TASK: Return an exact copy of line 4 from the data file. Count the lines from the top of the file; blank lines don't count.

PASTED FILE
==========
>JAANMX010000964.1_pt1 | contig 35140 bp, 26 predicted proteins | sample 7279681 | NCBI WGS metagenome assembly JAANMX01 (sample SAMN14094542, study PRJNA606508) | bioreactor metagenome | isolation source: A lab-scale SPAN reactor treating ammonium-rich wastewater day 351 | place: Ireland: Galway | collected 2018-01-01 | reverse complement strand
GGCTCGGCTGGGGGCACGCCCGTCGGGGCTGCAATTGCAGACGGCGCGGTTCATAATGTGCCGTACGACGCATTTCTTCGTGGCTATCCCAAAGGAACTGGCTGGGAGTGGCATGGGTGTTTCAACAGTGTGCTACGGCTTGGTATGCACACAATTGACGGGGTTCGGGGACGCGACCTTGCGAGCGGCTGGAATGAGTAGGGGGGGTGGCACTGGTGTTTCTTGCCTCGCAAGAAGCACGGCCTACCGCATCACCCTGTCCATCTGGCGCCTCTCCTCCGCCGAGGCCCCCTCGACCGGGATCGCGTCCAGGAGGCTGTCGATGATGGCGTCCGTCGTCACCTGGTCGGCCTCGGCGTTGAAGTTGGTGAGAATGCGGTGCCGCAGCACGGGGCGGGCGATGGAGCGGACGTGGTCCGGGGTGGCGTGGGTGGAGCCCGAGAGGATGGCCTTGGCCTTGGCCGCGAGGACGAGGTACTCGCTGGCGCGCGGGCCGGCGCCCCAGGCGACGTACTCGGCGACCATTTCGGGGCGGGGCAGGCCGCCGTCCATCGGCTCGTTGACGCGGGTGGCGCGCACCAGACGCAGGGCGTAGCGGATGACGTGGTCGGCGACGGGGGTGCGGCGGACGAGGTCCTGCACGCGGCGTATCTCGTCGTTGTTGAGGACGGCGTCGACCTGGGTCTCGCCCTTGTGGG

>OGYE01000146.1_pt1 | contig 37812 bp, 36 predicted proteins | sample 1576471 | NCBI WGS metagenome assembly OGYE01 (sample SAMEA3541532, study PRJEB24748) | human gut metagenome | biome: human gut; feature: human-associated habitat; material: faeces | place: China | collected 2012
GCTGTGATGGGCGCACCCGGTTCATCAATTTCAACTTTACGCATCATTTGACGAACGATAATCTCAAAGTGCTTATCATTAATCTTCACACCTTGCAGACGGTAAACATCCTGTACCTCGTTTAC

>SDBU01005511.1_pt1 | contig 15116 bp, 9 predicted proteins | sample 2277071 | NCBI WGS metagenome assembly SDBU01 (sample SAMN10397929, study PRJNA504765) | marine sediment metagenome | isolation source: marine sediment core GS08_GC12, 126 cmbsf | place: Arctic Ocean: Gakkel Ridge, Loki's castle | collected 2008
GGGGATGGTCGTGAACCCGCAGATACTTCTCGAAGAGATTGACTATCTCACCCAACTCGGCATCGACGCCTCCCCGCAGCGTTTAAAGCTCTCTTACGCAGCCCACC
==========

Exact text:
GCTGTGATGGGCGCACCCGGTTCATCAATTTCAACTTTACGCATCATTTGACGAACGATAATCTCAAAGTGCTTATCATTAATCTTCACACCTTGCAGACGGTAAACATCCTGTACCTCGTTTAC